So what exactly is going on here and now with fire ants,  Grass plants, and probably sucking insects is not clear.  What a fertile area for research for a motivated student with tall waders and an EpiPen.  There aren’t many competing researchers, and who needs to travel to exotic field sites when compelling ecological relationships are playing out right in the back yard?

Photos below added Aug. 25 (taken 8/24) a few weeks after the blog was posted.  These photos show the bases of sterile grass plants (Eustachys petraea?) in the center of an ant mound.  The ants were small, reddish, and belligerent.  Probably Fire Ants but no certainty.   The grass bases are infested with mealy bugs. (On a nearby Eragrostis spectabilis centered in an ant mound there were scale insects in the same position.)

Mealybugs at base of grass plant in ant mound near Jupiter FL.

Mealybugs at base of grass plant in ant mound near Jupiter FL.

More from the same ant mound.

More from the same ant mound.


1We’re no ant experts.   Perhaps we see also mounds from other small reddish grumpy ant species. But if it walks like a Fire Ant, quacks like a Fire Ant, and burns ankles like a Fire Ant we’re calling the critters fire ants. Do not trust us.


Posted by on August 1, 2014 in Fire Ants



6 responses to “Grass Roots Movement

  1. Uncle Tree

    August 2, 2014 at 8:12 am

    How do you make someone smile, but then give them the creeps at the same time?

    Is it the science of humor? Or the humor of science?
    Probably both, as you’ve proven here, George and John.
    Makes for a fun and interesting read. Good show! 🙂

    • George Rogers

      August 2, 2014 at 8:36 pm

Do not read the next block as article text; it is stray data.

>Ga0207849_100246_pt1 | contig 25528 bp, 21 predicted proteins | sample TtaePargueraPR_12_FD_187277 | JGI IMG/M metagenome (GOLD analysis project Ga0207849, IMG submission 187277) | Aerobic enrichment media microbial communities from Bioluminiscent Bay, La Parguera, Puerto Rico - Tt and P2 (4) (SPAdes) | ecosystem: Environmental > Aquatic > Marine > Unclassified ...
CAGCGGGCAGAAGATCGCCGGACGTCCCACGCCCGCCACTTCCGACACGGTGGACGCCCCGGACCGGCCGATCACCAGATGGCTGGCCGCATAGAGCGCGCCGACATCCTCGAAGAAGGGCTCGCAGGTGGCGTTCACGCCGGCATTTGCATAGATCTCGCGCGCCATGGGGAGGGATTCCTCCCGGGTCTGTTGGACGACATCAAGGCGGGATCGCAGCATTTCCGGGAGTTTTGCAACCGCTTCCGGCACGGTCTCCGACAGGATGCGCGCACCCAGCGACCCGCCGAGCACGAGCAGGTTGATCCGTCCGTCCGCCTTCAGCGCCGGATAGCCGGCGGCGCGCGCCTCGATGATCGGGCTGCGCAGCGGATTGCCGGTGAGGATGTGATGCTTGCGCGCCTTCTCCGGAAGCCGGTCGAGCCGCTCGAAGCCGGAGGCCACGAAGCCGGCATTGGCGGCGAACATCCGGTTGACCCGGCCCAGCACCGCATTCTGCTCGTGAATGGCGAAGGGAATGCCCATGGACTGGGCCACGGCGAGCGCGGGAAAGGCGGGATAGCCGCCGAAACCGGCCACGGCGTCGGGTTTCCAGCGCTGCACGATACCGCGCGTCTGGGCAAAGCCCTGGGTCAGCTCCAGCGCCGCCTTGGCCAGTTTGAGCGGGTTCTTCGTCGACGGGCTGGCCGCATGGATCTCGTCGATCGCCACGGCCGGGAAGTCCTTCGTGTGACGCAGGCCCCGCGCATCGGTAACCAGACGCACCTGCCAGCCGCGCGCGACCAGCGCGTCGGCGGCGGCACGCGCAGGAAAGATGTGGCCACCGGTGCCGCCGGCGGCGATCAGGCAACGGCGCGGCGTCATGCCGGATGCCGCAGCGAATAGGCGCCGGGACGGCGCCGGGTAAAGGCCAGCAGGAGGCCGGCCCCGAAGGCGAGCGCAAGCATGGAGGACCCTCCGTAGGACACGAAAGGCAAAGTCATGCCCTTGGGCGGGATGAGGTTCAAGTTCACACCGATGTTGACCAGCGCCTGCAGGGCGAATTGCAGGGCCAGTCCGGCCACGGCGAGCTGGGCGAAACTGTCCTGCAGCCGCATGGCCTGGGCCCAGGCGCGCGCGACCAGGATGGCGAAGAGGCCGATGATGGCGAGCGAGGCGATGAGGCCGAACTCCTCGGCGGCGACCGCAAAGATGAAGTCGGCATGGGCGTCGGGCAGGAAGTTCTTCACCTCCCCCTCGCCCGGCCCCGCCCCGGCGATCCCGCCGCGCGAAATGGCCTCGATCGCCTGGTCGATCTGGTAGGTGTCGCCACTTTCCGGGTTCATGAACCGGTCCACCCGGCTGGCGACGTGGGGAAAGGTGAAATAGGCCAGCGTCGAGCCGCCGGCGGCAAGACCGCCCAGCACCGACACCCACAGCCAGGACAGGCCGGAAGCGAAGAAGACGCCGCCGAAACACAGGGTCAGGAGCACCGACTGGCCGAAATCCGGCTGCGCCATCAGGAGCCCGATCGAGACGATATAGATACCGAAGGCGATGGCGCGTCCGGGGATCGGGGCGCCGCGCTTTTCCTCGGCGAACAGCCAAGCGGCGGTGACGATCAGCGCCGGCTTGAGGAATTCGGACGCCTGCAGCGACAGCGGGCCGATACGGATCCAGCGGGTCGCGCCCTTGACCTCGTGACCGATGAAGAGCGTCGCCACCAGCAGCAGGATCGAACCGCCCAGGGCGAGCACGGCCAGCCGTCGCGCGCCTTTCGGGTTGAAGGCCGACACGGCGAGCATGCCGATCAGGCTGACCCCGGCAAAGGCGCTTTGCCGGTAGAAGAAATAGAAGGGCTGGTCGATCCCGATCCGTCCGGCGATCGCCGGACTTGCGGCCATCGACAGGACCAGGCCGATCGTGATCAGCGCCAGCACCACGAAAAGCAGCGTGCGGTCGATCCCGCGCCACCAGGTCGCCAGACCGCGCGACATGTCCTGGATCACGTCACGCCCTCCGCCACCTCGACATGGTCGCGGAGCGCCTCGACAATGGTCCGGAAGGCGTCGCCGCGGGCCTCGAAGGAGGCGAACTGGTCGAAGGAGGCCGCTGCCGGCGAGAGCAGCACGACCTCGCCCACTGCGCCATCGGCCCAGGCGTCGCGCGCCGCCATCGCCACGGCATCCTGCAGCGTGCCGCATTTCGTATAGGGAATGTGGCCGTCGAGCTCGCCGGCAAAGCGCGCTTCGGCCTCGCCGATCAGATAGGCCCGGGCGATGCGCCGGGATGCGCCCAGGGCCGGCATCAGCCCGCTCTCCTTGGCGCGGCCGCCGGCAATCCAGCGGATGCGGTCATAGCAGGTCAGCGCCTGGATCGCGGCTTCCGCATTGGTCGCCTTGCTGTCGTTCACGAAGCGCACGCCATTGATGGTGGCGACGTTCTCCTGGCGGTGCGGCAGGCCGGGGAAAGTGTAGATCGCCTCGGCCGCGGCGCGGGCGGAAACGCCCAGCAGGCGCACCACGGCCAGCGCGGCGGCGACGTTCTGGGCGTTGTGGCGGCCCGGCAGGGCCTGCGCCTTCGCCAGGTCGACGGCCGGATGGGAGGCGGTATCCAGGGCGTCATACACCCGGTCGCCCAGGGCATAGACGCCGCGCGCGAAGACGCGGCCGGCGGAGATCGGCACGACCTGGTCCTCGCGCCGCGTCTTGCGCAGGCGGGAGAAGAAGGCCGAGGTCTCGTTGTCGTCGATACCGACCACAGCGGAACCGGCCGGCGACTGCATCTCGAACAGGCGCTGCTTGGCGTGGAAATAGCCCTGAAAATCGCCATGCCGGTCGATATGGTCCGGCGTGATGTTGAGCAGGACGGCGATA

Uncle Tree, I think you know how to make someone smile and give them the creeps. Thanks for getting a word in—not much action on the ol’ blog this week.

  2. Mary Hart

    August 6, 2014 at 4:40 am

    Fire ants appear to have same attribute as UK woodland ants – close encounters not comfortable!!

  3. George Rogers

    August 6, 2014 at 7:45 am

    Yes, you know all my life I’ve sort of dreaded any bites but never suffered many really, until fire ants. Ouch! I love it when I’m standing in front of a group of students yapping away and a hand goes up. Yes? “You’re standing on a fire ant nest.” About 10 seconds later you have to pretend it doesn’t hurt.

  4. Steve

    August 17, 2014 at 5:37 pm

    I’ve been to that Paleo Hammocks natural area, it is a very cool funky site with lots of evidence for aboriginal activity, and some surprising oddball plants (like Pisonia aculeata). I’ve noticed that fire ants especially love Sporobolus indicus (although the photo you have up there is seems to be an Eragrostis), perhaps it is a favorite of mealy bugs. Having spent my whole life in South Florida, I’ve noticed a decline in fire ants in my neck of the woods (thank goodness), they were the bane of my lawn playing existence.

  5. George Rogers

    August 17, 2014 at 8:13 pm

    Yea, they do seem to have declined a bit. Knock on wood. Paleo was a lot of fun, but the day were there the trails were shin deep in water, and those mosquitoes we never encounter were thirsty. Too bad I have to go back to work tomorrow, or I’d start a study on “fire ant species preference.” Must agree about the Sporobolus, and they do seem to have some fondness for Eragrostis spectabilis. Couldn’t say if they like the grass species, or if the grasses and ants favor similar habitats. Either way, they do find each other. One of these days with big rubber gloves and big rubber boots I’m going to dig up a grass-ant nest combo and look for underground cooties on the roots.